Using a Tuner for Banjo

There is no need to list the advantages of a tuner which enables you to tune each string independently. Just find the right note in the tuner and tighten your string until it sounds like it. If you don’t have a hardware tuner, though, then you probably have a smartphone. Tuner apps are now in abundance, so here are some I’d recommend:

  • GuitarTuna (iOS, Android). It works fine for 5- and 4-string banjo tuning, too, and has presets for these.
  • Ultimate Banjo Tuner (Android). I’d recommend buying a premium version, because ads are implemented in the most annoying way in the free one.
  • Simple Banjo Tuner (iOS). Again, the premium version is capable of more, including more tuning presets, 1 Hz-step calibration, frequency and frequency deviation detection, etc.

Banjo Tuning Types

Man in a vest playing the banjo

Let’s address the most common banjo tunings. As there are many of them, I will only briefly describe each; it’s not hard to learn more about them. The following applies to all the tunings I describe:

  • The strings are listed from the 5th (that is, the one closest to the sky, to avoid confusing you by saying “the highest”) and up to the 1st (often referred to as “closest to the ground”). This reversed banjo string order may confuse you first. I have felt it too, that’s okay.
  • When two strings are tuned to the same note of different octaves, I’ll specify which one is an octave lower or higher.
  • But I won’t specify if I only describe the difference between this tuning and another one, so make use of the reference.

1. 5-String Banjo

If you chose a traditional 5-string banjo, tune it after you choose the way you want it to sound. Yes, it allows for various options due to its flexible settings. As you know, by default it has four long fretted strings and one short fretless one that is the closest to the sky as you hold it. This array allows for various settings, which I’ll describe here.

  • Open G (G, D, G, B, D). It’s the banjo standard G tuning, also referred to as “G standard”. The name is taken from the G chord you receive if you strum it without fingering strings. The fifth G is an octave higher than the third (like it is supposed to be with the short string), and the fourth D is an octave lower than the second one.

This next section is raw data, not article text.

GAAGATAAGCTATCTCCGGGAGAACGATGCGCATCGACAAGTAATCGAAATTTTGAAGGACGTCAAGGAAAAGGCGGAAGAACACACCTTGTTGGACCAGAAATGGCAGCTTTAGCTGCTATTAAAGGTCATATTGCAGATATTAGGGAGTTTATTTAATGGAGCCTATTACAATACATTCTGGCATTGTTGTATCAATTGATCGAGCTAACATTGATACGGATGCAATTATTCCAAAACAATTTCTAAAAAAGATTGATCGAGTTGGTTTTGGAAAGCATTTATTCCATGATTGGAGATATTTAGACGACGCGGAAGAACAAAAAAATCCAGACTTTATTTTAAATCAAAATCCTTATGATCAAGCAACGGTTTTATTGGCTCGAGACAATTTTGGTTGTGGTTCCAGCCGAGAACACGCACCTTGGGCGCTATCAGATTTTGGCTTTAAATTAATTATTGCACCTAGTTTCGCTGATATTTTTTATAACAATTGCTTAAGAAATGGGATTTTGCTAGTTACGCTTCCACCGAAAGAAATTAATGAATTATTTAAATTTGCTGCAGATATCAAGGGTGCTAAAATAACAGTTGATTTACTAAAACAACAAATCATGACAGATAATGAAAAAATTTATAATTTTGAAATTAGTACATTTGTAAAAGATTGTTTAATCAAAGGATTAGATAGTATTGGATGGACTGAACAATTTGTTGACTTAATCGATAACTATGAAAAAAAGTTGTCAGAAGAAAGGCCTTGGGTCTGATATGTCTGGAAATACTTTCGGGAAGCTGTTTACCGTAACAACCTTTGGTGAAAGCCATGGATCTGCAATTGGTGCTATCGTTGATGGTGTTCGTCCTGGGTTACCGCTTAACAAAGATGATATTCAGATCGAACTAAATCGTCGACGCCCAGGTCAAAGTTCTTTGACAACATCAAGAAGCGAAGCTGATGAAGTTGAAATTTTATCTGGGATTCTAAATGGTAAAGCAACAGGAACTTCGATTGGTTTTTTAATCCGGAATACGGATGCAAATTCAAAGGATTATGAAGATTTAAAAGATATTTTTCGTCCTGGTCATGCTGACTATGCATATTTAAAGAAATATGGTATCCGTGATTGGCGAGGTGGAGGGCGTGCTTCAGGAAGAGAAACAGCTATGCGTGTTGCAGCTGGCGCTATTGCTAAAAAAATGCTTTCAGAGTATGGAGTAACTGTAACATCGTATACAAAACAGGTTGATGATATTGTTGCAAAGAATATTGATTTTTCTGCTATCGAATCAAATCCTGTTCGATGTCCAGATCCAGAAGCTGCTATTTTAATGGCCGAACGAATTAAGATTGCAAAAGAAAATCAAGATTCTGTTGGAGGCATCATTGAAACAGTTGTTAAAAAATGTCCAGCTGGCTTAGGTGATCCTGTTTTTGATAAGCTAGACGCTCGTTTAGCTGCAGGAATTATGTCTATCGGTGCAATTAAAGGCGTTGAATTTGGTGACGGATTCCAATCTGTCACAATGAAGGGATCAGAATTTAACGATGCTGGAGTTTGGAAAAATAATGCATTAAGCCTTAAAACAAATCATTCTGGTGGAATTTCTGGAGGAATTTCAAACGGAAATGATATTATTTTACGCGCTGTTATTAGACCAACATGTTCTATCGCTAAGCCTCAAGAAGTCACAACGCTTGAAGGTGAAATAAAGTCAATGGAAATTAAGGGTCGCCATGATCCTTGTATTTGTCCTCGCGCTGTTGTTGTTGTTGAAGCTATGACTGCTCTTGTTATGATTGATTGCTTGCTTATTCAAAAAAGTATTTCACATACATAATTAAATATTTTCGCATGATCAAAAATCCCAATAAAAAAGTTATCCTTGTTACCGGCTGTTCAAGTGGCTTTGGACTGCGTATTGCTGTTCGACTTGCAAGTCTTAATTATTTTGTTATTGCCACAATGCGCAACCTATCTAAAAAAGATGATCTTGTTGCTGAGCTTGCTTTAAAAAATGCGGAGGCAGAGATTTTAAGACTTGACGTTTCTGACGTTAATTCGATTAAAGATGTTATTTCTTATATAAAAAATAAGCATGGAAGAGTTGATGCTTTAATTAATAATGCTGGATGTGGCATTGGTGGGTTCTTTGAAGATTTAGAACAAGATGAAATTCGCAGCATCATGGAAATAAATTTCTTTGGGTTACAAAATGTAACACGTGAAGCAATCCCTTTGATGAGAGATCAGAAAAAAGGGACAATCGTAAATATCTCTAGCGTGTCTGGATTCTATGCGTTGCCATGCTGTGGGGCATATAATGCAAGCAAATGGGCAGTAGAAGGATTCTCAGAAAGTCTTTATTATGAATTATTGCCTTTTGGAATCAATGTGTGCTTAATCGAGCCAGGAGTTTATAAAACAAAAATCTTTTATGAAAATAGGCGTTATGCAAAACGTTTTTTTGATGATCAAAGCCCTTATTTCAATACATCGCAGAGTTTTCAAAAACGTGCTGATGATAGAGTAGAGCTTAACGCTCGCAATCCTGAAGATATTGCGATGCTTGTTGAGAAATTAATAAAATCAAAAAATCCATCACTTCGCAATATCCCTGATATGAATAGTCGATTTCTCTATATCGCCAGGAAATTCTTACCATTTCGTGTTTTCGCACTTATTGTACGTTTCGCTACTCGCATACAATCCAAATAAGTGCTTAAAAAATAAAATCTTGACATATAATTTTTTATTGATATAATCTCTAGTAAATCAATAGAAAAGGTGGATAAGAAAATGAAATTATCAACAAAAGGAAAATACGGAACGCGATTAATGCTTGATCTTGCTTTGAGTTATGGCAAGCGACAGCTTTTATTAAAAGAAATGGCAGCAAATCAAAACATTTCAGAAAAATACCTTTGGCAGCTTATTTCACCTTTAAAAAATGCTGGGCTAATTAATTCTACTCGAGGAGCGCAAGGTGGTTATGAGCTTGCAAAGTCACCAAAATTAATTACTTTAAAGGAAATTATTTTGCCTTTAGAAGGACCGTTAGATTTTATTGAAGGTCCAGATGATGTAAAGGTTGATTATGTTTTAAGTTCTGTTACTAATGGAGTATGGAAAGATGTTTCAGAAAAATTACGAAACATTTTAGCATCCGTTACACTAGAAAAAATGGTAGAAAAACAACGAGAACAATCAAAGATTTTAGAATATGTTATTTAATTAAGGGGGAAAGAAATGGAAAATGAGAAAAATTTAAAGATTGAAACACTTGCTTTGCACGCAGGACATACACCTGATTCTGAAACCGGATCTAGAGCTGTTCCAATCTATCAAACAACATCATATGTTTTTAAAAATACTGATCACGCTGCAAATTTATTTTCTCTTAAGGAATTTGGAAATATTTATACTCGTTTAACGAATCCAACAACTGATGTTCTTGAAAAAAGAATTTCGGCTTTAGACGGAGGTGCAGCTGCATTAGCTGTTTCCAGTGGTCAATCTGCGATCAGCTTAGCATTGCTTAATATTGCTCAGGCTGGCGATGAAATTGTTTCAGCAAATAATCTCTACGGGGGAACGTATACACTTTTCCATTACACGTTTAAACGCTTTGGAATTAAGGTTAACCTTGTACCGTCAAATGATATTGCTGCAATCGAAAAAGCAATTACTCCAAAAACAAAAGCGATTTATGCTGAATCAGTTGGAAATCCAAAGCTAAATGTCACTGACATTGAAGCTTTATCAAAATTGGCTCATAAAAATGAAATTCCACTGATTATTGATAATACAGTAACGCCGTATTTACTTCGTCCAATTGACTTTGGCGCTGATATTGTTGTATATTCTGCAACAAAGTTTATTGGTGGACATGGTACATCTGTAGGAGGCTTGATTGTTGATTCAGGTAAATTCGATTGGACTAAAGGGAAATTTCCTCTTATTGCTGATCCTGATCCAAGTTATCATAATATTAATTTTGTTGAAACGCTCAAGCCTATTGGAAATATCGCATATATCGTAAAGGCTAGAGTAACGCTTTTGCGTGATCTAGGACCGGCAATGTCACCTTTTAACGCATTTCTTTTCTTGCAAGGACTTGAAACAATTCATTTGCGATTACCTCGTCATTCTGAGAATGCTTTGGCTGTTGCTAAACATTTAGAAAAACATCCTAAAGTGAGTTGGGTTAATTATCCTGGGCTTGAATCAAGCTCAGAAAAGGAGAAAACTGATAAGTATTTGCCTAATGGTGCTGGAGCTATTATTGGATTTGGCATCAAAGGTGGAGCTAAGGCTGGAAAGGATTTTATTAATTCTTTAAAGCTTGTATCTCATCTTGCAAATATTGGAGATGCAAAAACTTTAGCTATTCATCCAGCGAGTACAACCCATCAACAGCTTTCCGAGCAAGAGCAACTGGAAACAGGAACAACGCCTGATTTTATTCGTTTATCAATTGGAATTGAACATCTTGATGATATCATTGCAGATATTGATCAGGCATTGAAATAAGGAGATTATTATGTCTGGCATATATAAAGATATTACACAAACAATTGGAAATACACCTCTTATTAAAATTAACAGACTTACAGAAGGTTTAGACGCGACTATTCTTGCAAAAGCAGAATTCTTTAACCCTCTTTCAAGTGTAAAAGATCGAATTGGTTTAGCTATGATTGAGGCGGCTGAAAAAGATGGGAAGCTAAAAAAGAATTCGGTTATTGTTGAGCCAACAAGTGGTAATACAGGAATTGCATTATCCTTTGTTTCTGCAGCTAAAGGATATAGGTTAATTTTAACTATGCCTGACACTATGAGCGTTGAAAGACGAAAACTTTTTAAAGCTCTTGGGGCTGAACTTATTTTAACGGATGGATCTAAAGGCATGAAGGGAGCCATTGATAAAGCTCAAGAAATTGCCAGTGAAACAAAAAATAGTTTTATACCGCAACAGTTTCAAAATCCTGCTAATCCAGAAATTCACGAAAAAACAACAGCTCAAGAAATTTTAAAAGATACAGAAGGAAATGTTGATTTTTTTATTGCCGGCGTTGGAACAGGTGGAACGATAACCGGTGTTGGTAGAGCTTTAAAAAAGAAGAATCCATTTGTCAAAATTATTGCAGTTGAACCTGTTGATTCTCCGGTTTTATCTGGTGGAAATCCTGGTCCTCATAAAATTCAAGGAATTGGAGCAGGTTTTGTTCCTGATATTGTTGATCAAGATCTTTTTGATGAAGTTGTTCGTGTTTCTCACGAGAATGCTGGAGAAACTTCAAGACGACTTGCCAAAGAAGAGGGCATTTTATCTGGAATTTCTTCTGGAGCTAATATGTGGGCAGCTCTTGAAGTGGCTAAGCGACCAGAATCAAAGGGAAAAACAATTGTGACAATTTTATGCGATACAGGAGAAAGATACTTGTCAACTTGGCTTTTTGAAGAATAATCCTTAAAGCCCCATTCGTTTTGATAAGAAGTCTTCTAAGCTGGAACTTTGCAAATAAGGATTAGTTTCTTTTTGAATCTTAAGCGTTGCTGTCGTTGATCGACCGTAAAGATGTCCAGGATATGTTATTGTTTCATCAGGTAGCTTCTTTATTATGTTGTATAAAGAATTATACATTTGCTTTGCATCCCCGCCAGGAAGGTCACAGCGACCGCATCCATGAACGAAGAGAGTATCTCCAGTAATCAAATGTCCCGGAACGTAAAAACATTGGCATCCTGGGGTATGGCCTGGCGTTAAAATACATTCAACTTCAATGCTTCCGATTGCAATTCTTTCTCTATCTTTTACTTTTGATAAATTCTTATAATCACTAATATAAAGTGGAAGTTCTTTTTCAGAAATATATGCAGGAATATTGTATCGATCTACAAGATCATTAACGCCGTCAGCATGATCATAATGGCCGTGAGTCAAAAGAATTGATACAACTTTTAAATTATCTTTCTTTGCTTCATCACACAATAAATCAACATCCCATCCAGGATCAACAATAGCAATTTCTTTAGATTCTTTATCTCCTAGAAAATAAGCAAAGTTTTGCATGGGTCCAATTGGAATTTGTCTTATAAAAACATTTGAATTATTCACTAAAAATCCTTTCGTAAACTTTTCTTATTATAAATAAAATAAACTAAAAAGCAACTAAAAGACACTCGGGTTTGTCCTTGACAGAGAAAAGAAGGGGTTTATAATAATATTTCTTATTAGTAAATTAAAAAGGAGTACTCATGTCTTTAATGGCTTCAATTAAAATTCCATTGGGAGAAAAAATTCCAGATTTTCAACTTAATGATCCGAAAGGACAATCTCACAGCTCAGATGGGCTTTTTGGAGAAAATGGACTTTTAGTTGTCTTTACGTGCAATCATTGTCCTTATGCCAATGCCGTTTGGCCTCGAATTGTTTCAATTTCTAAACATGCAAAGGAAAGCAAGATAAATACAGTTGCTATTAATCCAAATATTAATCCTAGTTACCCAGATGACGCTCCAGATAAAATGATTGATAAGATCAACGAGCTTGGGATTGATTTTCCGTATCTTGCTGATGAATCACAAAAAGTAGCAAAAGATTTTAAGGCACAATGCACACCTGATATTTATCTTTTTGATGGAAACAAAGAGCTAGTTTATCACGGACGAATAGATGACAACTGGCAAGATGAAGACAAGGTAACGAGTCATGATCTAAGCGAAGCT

• G Modal (G, D, G, C, D). It only differs in the 2nd string tuning and is great for old songs, and though now its popularity has waned, for retro repertoire (couldn’t resist this assonance) it’s still valid.
  • Double C (G, C, G, C, D). Again, it’s for those into really old songs. Tune your banjo to the Open G, then retune the string 4 down to C and the string 4 from D up to C. In addition, it’s easily transformable into Double D – just put a capo on the second fret.
  • C Tuning (G, C, G, B, D). It’s also known as Drop C, because its only difference from the Open G is that the fourth string is dropped to C.
  • D Tuning (F#, D, F#, A, D). This one is not that frequent and used for certain songs (though you may compose your own with a D-tuning banjo, of course). The string octave ratio is similar to that of the Open G tuning.
  • E Tuning (E, B, E, G#, B). This type of tuning is popularized by Pete Seeger and is usually practiced for longneck banjos (to which we will return). The short string E is (as you might have guessed) an octave higher than the third one, and the fourth string B is an octave lower than the first one.